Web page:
Unlike the flu, which is riskiest for the youngest children and oldest adults, infants and young children are much less likely to get seriously ill from the coronavirus than adults. Preliminary studies suggest that children over 10 are as contagious as adults, but that younger children are much less infectious. For example, there are few known examples of the virus spreading in daycare centers that follow coronavirus safety standards. Nevertheless, by August 26, 2021 nearly 4.8 million children had been diagnosed with the virus in the U.S. This represents over 14% of total cases, and this number had increased over the previous two months. Fortunately, few children become so sick that they are hospitalized (estimates range from less than 1% to 8.5%), and less than half of 1% of children diagnosed with coronavirus in the U.S. have died.

If I’ve had COVID-19, am I immune in the future?

A large Danish study of almost 4 million individuals (nearly 70% of the Danish population)  found that having previously been infected by the COVID-19 virus provides protection against a repeated infection, particularly for people younger than 65 years. However, it is clear that people who previously had COVID-19 can become infected months later, and the strength and duration of immunity remain unclear. 

Do we know how the virus is changing?

It is normal for viruses in the environment to change or mutate, resulting in new variants of the same virus. This is why the CDC recommends that adults and children receive a seasonal flu shot – to strengthen the body’s immune response against the variant with the potential to spread throughout a community. Many variants of the COVID-19 virus have emerged globally during the pandemic. The U.S. government is routinely monitoring for variants of concern that may show: 

  • Evidence of impact on diagnostics, treatments, or vaccines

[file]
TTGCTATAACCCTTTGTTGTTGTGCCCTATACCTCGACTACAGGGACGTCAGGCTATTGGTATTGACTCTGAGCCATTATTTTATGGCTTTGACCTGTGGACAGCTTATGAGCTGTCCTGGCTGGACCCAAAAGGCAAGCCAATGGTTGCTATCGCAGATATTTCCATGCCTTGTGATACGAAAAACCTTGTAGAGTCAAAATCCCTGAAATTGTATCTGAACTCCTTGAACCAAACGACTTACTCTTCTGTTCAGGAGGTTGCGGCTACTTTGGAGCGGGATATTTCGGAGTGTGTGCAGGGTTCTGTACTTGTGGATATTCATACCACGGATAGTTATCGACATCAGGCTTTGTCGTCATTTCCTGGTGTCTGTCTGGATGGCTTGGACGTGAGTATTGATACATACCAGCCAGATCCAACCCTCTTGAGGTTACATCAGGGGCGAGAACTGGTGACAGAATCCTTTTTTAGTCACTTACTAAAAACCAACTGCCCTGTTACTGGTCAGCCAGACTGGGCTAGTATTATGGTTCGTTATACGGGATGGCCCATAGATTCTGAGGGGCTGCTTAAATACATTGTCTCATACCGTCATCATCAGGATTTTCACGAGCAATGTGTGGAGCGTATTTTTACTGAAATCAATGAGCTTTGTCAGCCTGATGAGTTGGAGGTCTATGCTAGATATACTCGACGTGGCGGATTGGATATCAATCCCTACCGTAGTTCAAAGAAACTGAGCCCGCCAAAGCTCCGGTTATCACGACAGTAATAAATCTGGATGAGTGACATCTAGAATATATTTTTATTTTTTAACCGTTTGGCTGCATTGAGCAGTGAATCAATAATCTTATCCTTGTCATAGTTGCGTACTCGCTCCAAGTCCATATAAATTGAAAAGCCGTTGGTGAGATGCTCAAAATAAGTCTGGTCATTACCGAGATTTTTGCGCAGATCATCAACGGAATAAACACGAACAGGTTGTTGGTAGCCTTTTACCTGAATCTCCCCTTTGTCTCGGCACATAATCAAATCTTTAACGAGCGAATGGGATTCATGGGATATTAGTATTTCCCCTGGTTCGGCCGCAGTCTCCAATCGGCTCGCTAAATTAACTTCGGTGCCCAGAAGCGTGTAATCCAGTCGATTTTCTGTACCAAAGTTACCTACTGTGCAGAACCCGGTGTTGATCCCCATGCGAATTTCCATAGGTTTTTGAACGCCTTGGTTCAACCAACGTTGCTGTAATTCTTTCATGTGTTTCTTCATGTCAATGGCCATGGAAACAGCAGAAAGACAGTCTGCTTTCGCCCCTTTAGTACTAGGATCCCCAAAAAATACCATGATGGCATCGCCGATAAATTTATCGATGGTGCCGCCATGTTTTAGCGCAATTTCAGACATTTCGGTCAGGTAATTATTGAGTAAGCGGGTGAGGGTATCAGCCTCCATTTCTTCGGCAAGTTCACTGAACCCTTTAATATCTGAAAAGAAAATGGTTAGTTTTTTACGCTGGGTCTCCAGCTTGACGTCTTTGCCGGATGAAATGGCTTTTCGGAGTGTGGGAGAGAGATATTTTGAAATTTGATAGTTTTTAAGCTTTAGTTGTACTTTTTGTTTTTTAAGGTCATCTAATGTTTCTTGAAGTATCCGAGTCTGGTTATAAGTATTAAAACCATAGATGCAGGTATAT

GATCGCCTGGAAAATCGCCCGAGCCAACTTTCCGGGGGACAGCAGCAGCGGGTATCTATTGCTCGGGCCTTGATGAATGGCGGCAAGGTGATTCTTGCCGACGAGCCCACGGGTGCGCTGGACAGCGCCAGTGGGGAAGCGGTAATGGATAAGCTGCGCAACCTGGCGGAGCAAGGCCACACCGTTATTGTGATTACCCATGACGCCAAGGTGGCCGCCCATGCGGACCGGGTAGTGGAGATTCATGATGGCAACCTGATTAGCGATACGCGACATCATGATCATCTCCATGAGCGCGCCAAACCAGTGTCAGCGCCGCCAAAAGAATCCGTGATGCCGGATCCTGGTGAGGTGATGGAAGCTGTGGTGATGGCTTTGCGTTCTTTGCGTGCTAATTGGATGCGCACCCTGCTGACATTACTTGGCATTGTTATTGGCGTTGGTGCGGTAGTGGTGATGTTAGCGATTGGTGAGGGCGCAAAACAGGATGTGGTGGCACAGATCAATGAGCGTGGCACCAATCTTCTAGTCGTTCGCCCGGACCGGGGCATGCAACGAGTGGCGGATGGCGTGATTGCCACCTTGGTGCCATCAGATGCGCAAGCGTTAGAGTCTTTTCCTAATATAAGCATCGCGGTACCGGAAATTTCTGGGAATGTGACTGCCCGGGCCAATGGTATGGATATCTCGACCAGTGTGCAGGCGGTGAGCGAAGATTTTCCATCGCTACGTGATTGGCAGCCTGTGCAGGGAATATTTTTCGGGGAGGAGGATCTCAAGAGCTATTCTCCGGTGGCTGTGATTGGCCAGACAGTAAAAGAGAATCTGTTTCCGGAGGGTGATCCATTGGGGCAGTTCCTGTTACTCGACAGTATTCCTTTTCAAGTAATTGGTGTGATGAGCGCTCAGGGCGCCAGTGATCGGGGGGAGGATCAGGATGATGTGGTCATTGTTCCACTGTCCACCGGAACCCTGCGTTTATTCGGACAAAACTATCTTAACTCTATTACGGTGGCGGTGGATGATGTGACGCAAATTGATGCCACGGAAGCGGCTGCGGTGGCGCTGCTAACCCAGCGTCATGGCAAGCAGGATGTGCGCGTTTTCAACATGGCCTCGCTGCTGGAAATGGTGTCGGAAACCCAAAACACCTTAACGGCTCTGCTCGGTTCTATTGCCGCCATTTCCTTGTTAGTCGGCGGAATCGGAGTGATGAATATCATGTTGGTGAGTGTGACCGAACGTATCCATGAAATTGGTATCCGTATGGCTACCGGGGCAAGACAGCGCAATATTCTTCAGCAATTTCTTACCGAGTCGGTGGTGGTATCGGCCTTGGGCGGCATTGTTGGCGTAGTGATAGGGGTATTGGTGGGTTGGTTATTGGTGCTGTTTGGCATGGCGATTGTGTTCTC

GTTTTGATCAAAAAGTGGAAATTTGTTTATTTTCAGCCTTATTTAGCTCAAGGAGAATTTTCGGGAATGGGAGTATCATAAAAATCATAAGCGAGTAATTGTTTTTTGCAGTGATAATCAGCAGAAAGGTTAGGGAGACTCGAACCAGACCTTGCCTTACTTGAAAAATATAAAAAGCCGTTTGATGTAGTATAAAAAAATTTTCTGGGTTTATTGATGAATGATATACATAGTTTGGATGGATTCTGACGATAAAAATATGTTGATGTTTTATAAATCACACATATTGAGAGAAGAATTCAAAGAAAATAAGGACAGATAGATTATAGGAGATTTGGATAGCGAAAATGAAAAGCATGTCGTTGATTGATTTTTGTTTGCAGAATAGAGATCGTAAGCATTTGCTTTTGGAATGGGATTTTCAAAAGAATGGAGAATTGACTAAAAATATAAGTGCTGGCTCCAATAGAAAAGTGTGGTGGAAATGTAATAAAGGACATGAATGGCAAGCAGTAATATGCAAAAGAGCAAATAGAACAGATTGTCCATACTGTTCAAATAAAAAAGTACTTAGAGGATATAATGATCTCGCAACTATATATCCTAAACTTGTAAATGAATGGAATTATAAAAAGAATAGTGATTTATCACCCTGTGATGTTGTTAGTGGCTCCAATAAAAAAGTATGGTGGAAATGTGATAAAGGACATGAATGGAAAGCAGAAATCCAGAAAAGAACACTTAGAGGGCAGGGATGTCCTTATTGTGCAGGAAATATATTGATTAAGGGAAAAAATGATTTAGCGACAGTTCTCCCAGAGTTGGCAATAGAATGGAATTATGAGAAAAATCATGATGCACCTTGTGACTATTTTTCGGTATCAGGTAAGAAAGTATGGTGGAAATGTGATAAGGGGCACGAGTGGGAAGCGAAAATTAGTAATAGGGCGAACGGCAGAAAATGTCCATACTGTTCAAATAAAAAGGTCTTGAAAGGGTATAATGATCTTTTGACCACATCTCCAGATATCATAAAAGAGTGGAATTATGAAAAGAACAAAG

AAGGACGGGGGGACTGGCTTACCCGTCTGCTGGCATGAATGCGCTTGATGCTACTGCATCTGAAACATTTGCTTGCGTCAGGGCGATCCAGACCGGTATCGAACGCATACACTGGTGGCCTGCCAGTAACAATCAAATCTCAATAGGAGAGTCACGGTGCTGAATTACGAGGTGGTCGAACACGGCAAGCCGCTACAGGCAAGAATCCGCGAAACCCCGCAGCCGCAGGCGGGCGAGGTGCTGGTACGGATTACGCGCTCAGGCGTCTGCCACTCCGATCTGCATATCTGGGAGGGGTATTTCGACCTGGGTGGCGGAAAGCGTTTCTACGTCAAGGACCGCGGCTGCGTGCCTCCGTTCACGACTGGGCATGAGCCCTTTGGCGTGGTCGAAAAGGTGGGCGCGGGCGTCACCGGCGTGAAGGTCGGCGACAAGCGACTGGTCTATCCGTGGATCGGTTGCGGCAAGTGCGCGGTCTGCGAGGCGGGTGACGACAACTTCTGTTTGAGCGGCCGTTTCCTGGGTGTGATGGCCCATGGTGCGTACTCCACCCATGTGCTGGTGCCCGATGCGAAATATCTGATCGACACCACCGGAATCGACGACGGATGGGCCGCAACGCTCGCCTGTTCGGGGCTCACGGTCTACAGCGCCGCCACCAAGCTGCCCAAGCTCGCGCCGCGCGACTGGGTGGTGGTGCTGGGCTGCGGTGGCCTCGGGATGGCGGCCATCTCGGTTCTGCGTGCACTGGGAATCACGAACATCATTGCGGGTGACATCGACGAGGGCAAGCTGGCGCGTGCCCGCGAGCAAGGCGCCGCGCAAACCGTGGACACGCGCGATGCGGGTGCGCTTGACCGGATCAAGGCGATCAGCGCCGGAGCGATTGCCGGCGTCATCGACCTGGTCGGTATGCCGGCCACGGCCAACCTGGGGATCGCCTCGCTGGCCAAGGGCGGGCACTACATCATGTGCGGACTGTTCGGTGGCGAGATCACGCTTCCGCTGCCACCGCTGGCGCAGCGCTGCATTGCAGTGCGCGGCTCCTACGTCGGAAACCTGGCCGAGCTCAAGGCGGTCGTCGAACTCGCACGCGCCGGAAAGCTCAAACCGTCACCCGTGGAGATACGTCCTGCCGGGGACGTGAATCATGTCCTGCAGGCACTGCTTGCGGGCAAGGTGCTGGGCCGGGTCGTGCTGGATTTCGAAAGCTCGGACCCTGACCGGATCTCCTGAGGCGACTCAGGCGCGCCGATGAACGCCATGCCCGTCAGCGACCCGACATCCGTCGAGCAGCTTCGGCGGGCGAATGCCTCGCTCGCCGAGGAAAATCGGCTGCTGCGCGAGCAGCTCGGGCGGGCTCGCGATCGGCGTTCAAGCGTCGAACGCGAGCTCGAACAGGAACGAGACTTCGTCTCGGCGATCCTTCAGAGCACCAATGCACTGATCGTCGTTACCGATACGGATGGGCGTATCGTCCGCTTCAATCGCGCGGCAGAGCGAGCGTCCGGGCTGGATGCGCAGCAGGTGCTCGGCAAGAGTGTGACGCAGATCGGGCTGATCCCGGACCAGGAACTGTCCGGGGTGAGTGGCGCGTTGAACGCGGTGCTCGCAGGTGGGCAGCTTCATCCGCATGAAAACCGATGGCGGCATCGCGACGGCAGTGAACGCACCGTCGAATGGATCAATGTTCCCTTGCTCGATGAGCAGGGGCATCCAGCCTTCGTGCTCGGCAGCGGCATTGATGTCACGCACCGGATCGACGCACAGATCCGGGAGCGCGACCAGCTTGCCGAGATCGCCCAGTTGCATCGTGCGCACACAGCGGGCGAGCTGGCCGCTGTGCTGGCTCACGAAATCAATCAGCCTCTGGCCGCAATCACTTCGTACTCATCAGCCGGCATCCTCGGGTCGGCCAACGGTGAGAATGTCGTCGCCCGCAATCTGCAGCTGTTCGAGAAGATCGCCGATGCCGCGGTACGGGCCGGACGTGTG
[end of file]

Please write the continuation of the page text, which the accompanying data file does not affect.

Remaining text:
• Widespread interference with diagnostic test targets
    • Evidence of substantially decreased susceptibility to one or more class of therapies
    • Evidence of significant decreased neutralization by antibodies generated during previous infection or vaccination
    • Evidence of reduced vaccine-induced protection from severe disease
  • Evidence of increased transmissibility
  • Evidence of increased disease severity

The Delta variant, which was first identified in December 2020 in India, has been shown to be more contagious than the other virus strains and has quickly become the most dominant strain of COVID-19 globally. Some data reported by the CDC suggest the Delta variant is more than twice as contagious and may cause more severe illness. In two different studies from Canada and Scotland, patients infected with the Delta variant were more likely to be hospitalized than patients infected with the original virus. 

What about the vaccines?

The COVID-19 vaccines that have been authorized or approved in the U.S. are designed to prevent serious illness, hospitalization, and death due to the virus. They are not 100% effective and some people who are fully vaccinated have become infected, called a breakthrough infection. These individuals have usually experienced mild illness, but some have become seriously ill.